Hambantota JV deal with China triggers legal issue
Posted on December 19th, 2016

By Bandula Sirimanna Courtesy  Sunday Times

View(s): 893

The US$1.12 billion Hambantota port joint venture deal with a Chinese firm is set to trigger a legal issue as relevant legislation needs to be amended before handing over the port management to a private company, legal experts claimed.

Sri Lanka will enter into a joint venture agreement with China Merchants Port Holdings Company (CMPHC) Ltd to develop and manage the port by early next month.

The cabinet approved a plan under which Sri Lanka will lease 80 per cent of the Hambantota port to Hong Kong-based Chinese company for 99 years, a government document showed, with the balance 20 per cent to be held by the Sri Lanka Ports Authority (SLPA).

The main functions as port owner, operator, regulator and navigator as well as other services like berthing, tugging, loading, unloading and transporting ships now being handled by the SLPA are to be handed over to the CHMPC under the JV.

However these changes cannot be made without amending the SLPA Act, a senior official at the Attorney General’s Department said adding that before entering into the relevant JV agreement the Act should be amended with parliamentary approval after seeking the legal opinion of the AG.

Once a 99 lease agreement is signed and all conditions have been

fulfilled or waved it becomes a binding contract between the SLPA and CHMPC which cannot be amended unless both parties approve the changes, he disclosed.

It is unclear whether the amendments would include the role of who owns and manages the harbour. While ports are managed by private parties, harbours are generally under the control of a state as it involves national security,” one expert said.

CHMPC will make a $5 million payment as a security deposit after signing the agreement on January 7, 2017, officials said.

The move follows an offer made by Prime Minister Ranil Wickremesinghe during a visit to China in April, to swap equity in Sri Lankan infrastructure projects against some of the $8 billion in debt the country owes to China.

The PM has made several public statements in several occasions claiming that Hambantota Port deal and other infrastructure project agreements would be signed with Chinese companies to swap equity.

He also announced before parliament on October 27 that deals have been secured with China to run the Hambantota deep sea port and Mattala International Airport as public-private-partnerships (PPP) that will be driven by debt-for-equity swaps.

Central Bank Governor Dr. Indrajith Coomaraswamy told journalists on November 27 that Sri Lanka is expecting payments from China for the sale of Hambantota port to flow in from January 2017.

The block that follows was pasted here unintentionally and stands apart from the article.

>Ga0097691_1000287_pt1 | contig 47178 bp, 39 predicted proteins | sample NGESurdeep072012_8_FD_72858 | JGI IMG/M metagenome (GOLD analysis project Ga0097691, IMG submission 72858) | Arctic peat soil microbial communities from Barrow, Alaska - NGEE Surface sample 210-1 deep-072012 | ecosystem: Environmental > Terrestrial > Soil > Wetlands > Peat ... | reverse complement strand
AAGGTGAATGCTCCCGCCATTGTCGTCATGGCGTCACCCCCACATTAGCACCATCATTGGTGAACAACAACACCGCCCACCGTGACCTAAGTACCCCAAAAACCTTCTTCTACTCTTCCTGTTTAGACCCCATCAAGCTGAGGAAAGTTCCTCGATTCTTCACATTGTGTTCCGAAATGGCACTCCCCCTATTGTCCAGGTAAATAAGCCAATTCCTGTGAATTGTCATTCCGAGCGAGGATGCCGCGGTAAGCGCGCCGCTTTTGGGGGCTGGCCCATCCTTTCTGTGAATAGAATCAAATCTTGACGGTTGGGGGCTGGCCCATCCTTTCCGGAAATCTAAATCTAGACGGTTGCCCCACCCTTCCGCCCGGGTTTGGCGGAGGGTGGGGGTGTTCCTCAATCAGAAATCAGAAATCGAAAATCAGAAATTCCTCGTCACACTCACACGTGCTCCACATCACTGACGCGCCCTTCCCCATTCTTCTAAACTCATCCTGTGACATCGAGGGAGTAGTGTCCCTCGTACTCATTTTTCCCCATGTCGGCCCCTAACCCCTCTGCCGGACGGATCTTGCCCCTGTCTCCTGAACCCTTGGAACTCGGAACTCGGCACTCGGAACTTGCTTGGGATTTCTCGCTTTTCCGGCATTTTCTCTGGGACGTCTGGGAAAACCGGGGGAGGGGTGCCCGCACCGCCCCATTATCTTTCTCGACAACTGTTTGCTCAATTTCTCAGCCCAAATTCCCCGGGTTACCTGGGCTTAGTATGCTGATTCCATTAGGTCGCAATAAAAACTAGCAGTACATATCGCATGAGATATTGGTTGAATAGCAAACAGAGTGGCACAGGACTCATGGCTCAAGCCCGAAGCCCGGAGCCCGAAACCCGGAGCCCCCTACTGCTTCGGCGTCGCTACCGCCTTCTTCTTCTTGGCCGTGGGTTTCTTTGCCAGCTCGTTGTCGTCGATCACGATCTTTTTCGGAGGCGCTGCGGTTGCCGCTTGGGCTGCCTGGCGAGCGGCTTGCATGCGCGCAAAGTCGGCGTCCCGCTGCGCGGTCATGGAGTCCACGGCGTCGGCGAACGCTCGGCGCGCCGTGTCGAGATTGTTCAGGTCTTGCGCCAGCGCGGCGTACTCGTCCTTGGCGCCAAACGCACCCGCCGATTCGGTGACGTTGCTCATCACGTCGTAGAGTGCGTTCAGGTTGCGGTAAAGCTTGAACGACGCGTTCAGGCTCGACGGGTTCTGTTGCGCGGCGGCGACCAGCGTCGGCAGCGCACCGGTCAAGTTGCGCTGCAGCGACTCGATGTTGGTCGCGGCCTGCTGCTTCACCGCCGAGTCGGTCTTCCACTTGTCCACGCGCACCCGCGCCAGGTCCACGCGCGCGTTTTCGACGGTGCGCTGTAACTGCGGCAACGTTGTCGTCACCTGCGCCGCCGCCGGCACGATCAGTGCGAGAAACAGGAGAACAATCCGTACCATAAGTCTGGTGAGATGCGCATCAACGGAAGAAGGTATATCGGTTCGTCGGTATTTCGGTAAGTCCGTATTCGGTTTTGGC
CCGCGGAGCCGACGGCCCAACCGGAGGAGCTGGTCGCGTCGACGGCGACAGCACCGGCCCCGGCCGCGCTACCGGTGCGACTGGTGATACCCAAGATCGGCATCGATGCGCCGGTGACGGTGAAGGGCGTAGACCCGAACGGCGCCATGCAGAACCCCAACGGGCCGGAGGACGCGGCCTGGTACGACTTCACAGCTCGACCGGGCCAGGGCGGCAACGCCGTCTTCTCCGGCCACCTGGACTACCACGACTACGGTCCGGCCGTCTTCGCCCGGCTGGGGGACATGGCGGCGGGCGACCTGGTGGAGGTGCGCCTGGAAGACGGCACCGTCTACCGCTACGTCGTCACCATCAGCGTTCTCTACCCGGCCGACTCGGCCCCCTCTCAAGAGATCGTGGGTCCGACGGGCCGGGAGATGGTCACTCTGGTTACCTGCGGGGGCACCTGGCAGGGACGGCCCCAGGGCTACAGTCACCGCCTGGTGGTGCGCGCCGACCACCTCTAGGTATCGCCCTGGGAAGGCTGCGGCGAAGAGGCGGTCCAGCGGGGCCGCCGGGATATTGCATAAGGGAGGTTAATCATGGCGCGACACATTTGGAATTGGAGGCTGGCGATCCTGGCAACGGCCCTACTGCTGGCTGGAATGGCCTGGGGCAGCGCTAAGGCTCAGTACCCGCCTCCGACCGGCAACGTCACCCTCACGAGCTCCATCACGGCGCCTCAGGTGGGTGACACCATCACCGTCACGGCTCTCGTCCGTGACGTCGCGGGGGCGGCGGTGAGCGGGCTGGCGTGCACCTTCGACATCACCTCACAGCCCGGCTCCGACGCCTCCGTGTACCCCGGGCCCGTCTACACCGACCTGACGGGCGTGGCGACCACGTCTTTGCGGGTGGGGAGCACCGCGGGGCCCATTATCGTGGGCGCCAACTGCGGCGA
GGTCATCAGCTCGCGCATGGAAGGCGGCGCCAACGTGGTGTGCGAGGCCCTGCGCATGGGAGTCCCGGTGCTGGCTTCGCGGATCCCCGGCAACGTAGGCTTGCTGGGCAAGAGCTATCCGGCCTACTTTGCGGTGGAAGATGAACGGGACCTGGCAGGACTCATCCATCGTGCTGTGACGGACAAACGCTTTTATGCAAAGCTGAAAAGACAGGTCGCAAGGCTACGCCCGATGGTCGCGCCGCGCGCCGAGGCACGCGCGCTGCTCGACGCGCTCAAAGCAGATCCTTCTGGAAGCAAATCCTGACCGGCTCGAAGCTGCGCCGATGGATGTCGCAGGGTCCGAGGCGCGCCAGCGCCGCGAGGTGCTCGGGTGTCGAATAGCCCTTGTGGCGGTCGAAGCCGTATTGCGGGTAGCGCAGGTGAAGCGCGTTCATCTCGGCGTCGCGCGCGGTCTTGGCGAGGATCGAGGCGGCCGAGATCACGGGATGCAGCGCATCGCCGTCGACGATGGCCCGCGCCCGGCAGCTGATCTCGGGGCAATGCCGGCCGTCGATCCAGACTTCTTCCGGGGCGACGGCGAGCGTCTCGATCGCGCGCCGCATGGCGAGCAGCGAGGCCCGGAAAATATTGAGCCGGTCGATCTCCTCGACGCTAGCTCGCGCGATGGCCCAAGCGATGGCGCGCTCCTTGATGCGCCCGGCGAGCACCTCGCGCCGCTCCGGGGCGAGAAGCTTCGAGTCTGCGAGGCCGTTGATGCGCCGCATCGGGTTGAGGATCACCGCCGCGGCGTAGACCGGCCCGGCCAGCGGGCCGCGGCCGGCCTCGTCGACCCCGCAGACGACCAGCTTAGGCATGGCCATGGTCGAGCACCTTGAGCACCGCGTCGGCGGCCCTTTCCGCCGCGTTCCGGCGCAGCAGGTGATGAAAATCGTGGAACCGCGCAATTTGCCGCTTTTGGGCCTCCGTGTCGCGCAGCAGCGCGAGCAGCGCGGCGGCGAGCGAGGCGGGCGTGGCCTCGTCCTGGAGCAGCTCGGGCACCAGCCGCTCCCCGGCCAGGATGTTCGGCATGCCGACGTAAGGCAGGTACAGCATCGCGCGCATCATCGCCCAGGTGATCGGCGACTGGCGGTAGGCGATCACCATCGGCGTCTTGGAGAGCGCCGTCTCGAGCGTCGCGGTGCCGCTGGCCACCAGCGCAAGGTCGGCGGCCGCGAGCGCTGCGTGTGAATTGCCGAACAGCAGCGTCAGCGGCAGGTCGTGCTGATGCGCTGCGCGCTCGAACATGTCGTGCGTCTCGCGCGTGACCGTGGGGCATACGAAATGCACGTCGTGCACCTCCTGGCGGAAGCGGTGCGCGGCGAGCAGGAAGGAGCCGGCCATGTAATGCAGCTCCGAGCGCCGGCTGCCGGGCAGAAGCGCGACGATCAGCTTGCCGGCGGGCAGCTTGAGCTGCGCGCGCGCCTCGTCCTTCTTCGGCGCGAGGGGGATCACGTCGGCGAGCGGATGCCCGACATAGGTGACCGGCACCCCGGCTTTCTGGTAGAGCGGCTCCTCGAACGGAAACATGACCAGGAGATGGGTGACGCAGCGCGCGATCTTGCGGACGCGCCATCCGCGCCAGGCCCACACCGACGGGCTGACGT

The first payment of US$ 108 million is expected in January, another $300 million in March and the balance around June, he said adding however that this money would be used for (general) debt servicing in the country.

Confirming this statement, Finance Minister Ravi Karunanayake told a media conference on Thursday that this money will be put into the consolidated fund and it will use to pay high interest debts amounting to $736 million.

He categorically stated that the Hambantota port joint venture deal was not a debt-for-equity swap.

Economic experts expressed surprise on the government’s 360 degree turn from the PM’s earlier stance, adding that the country would have been able to get a better deal if they went for international bids.

No doubt the Government would have got much more in the event if they had called worldwide bids. DP World Dubai would have been an ideal partner as they keep investing in the region. Further instead of wasting two years criticising the previous regime, the current administration should have got into business with a proper strategy in marketing and developing the port with the private sector. The strategic location itself has been undervalued,” a shipping logistics expert, said.

At least three local companies – John Keells Holdings, Aitken Spence and Hayleys – had earlier applied to operate the bunker and vehicle terminals at Hambantota Port after proposals were called by the Government. But all these have been given to the Chinese (lock, stock and barrel) without even an explanation to these parties, the expert said.

The Chinese debt trap over Sri Lanka’s economy has been tightened with its stranglehold over the country’s strategic assets. According to Treasury data, the total debt of Sri Lanka is about $70 billion, of which over $8 billion is owned to China.

Over 95 per cent of total government revenue goes for loan repayments with more than 1/3 used to service Chinese debt.

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